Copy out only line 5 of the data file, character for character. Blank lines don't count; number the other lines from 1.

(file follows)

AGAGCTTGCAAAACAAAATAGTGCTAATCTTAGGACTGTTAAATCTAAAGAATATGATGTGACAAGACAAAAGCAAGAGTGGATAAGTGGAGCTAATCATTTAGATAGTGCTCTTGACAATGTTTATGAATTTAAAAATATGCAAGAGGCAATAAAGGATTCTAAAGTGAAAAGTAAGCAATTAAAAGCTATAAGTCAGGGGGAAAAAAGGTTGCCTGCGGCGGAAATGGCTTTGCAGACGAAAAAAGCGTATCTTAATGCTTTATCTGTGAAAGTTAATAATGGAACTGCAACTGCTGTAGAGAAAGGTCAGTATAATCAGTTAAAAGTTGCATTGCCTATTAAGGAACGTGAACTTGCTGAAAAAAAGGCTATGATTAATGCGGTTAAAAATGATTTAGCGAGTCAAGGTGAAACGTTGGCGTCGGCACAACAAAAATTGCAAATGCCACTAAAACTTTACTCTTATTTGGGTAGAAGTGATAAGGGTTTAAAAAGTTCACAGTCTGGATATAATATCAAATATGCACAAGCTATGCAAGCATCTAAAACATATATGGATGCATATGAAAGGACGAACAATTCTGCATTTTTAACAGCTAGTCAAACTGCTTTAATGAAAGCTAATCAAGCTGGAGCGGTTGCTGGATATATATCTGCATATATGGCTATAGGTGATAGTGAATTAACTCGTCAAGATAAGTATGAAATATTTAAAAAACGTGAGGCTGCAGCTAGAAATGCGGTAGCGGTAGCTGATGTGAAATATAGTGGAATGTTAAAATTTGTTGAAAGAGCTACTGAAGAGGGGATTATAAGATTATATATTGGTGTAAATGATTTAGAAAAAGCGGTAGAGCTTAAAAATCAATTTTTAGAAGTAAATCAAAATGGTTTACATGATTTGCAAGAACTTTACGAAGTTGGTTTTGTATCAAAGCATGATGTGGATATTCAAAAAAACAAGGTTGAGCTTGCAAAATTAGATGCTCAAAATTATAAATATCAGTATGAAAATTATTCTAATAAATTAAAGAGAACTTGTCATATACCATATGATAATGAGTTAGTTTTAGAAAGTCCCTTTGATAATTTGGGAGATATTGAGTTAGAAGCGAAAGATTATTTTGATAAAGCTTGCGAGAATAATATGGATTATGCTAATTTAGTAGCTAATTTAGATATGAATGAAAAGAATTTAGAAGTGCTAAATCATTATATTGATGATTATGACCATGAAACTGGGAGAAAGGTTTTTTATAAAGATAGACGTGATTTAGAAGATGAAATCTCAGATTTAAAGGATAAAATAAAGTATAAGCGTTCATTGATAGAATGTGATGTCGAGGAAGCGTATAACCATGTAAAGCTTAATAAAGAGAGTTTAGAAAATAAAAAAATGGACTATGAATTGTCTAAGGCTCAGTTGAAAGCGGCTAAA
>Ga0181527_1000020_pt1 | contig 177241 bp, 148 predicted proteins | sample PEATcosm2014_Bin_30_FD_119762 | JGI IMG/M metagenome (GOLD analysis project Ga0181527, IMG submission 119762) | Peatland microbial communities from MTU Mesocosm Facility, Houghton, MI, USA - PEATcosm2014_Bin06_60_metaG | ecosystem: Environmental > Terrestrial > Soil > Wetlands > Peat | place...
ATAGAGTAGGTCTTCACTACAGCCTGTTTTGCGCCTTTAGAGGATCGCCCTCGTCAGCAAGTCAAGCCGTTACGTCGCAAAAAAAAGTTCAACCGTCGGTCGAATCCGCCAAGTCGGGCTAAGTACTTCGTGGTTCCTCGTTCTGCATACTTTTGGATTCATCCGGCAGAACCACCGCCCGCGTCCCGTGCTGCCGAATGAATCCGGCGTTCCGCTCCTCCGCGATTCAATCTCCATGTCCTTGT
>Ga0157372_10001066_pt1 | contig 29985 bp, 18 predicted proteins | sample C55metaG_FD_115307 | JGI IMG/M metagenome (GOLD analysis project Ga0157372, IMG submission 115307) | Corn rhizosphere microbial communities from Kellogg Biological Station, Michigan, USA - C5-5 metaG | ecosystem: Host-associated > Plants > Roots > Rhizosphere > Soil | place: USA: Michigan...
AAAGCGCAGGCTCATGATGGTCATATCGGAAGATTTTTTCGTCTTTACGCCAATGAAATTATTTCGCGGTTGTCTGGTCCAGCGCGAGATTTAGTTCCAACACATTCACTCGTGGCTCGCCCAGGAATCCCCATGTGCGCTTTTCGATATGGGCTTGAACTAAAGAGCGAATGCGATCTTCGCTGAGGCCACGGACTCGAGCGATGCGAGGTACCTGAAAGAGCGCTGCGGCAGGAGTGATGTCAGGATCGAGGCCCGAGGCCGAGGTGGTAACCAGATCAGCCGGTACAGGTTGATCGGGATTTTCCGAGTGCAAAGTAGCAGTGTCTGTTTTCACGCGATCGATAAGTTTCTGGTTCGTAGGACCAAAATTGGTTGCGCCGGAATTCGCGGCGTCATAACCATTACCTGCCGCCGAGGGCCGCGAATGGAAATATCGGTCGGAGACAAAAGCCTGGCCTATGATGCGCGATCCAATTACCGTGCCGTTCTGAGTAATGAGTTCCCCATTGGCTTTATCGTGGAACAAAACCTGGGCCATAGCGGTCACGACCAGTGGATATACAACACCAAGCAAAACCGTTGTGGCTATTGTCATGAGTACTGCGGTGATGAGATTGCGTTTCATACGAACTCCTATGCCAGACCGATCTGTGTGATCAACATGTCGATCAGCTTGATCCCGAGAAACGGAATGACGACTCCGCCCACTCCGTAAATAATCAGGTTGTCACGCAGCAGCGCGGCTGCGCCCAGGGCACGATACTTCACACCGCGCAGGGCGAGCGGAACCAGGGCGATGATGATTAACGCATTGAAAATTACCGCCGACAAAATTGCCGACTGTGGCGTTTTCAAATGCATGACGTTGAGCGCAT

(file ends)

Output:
AAAGCGCAGGCTCATGATGGTCATATCGGAAGATTTTTTCGTCTTTACGCCAATGAAATTATTTCGCGGTTGTCTGGTCCAGCGCGAGATTTAGTTCCAACACATTCACTCGTGGCTCGCCCAGGAATCCCCATGTGCGCTTTTCGATATGGGCTTGAACTAAAGAGCGAATGCGATCTTCGCTGAGGCCACGGACTCGAGCGATGCGAGGTACCTGAAAGAGCGCTGCGGCAGGAGTGATGTCAGGATCGAGGCCCGAGGCCGAGGTGGTAACCAGATCAGCCGGTACAGGTTGATCGGGATTTTCCGAGTGCAAAGTAGCAGTGTCTGTTTTCACGCGATCGATAAGTTTCTGGTTCGTAGGACCAAAATTGGTTGCGCCGGAATTCGCGGCGTCATAACCATTACCTGCCGCCGAGGGCCGCGAATGGAAATATCGGTCGGAGACAAAAGCCTGGCCTATGATGCGCGATCCAATTACCGTGCCGTTCTGAGTAATGAGTTCCCCATTGGCTTTATCGTGGAACAAAACCTGGGCCATAGCGGTCACGACCAGTGGATATACAACACCAAGCAAAACCGTTGTGGCTATTGTCATGAGTACTGCGGTGATGAGATTGCGTTTCATACGAACTCCTATGCCAGACCGATCTGTGTGATCAACATGTCGATCAGCTTGATCCCGAGAAACGGAATGACGACTCCGCCCACTCCGTAAATAATCAGGTTGTCACGCAGCAGCGCGGCTGCGCCCAGGGCACGATACTTCACACCGCGCAGGGCGAGCGGAACCAGGGCGATGATGATTAACGCATTGAAAATTACCGCCGACAAAATTGCCGACTGTGGCGTTTTCAAATGCATGACGTTGAGCGCAT